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Review: The Forgotten Legion

Ben Kane

This post is also available in: Polish (polski)

The Forgotten Legion

The historical novel “The Forgotten Legion” by Ben Kane is the first of three volumes of the trilogy, the action of which takes place during the fall of the republic, in the 1st century BCE. The first thing that catches your eye when you pick up the book is its size. The over 600-page item with an extensive glossary of Latin terms is a great treat for anyone who would like to delve into the brutal world of the Romans on summer evenings.

The second issue that distinguishes the book from other titles is the fact that the author focused in the novel not on describing the life of the highest social strata, but on showing the hopelessness of the fate of the lowest classes. Each of the four heroes has different adventures. So we have a proud Etruscan worker of the latifundium and a warrior – Tarquin, who, using the great knowledge of his ancestors, learns his fate; siblings: Romulus and Fabiola, slaves who, in their teenage years, are sold to the school of gladiators and lupanarium, respectively; and Brennus, a mighty Gaul whose people have been wiped out by the Romans and must fight for survival in the amphitheater arena. Each of the characters has their own experiences and fights against the hopeless fate of the slave in their own way. As it turns out, however, by believing in themselves and not giving in to adversity, they are able to avoid the most hopeless situations.

The leitmotif of the book is revenge and punishment, which drive the already extremely fast-paced action. For example, Romulus and Fabiola dream of punishing their former owner, the merchant Gemellus, who caused them and their mother much pain; Tarquin seeks to kill the owner of the latifundium, on whose orders his friend and mentor from his youth – Olenus – an Etruscan priest was killed; Brennus, in turn, hates the Romans and still remembers the destruction of his tribe. The adventures of each of the four heroes unexpectedly begin to connect and, according to the prophecies of the haruspice Olenus, three men set off to the far east to take part in one of the greatest defeats of the Roman army in history – at Carrahe. There are also the Roman legions in 53 BCE they are completely destroyed by the Parthian horse archers, the commander-in-chief Crassus himself is killed, and the heroes and part of the army are taken prisoner. Fate will lead them, according to the plot, even further east to defend the borders of Parthia against distant nomadic peoples.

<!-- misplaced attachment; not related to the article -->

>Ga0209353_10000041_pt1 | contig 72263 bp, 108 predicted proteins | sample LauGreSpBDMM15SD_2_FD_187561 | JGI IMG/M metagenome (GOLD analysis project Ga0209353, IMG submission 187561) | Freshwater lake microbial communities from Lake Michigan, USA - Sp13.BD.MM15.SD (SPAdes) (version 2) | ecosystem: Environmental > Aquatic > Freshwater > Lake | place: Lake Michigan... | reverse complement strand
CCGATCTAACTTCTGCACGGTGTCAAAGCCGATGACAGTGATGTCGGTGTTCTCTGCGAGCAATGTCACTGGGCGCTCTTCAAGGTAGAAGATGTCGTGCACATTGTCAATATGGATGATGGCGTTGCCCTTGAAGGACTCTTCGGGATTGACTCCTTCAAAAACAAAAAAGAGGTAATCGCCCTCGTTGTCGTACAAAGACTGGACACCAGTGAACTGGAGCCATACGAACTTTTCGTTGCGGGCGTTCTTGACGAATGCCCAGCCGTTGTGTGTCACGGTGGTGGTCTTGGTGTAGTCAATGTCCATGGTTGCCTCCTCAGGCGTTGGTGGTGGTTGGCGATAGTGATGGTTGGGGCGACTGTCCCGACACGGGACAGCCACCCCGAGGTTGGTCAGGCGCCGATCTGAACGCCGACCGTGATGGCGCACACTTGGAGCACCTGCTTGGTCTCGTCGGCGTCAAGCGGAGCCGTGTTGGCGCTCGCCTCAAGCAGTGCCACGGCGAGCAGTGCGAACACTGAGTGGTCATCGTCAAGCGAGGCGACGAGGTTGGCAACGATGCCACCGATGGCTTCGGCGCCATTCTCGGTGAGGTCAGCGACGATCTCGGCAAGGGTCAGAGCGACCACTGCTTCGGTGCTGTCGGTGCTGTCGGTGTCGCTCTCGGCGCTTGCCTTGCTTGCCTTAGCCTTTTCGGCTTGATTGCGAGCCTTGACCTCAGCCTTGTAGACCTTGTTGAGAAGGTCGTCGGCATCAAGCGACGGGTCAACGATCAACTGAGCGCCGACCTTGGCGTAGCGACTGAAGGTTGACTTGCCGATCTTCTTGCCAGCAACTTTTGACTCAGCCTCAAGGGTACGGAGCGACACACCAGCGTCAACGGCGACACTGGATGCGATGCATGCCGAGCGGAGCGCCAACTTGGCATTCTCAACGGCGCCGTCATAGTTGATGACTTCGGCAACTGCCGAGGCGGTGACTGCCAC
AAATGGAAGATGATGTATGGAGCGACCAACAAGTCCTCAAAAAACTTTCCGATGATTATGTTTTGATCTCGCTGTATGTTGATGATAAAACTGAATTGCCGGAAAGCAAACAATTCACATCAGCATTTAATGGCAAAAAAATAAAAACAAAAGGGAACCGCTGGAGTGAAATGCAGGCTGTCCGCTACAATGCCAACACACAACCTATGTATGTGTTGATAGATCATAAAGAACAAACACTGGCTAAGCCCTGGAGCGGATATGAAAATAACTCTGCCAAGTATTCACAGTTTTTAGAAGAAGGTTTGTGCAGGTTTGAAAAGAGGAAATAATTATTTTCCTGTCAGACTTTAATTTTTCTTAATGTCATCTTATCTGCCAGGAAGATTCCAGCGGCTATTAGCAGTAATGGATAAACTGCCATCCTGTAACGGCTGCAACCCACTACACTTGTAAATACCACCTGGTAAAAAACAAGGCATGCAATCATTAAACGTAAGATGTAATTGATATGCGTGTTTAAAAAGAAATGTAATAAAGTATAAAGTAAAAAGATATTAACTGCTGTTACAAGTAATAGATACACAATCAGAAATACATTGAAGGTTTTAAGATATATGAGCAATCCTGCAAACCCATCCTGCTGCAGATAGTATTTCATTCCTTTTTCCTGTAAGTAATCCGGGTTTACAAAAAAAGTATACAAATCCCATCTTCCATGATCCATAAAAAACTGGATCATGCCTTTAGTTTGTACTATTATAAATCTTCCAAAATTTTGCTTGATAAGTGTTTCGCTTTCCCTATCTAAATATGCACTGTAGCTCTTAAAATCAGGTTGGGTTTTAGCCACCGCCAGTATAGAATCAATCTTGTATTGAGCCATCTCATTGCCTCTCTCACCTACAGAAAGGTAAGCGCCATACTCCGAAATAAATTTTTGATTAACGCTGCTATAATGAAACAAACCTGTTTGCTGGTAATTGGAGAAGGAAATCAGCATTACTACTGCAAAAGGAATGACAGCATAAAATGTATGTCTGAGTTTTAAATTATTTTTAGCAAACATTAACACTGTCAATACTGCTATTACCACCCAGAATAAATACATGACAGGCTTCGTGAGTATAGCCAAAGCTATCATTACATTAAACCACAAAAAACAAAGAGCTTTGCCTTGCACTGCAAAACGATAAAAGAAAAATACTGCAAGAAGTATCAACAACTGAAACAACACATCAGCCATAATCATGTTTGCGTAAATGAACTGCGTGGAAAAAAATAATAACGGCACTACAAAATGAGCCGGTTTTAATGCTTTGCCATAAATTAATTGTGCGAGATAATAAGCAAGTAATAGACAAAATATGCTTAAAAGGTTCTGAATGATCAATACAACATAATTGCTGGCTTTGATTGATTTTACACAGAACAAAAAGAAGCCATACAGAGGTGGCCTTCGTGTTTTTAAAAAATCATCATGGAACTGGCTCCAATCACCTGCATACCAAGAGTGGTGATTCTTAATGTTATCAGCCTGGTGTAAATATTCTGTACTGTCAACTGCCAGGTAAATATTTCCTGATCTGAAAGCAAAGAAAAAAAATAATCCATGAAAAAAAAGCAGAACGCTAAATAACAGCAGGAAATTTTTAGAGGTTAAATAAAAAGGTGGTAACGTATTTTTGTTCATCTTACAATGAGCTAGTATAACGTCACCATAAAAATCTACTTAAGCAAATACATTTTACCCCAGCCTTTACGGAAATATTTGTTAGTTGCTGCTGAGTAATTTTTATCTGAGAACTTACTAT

Wydawnictwo Znak has already announced the continuation of the trilogy, and translation work is underway on the next titles. Personally, I must admit that the plot captivated me, as did the idea for the book. It’s really nice to read the adventures of the characters who, fighting for their lives, get rid of their belief in slave status and become fully free. Interestingly, it was the journey to the East and finding themselves in Parthian captivity that fully freed them from the conviction of their subordination. I can certainly recommend the book to everyone and I am looking forward to the next two volumes.

Finally, it is worth saying two words about the author. Ben Kane is a great enthusiast of the world of ancient Rome. For charity purposes, he marched next to Hadrian’s Wall dressed as a legionary and later repeated this feat in Italy. So if the author of the novel has such ideas, we must be sure that he has written a wonderful and engaging work.

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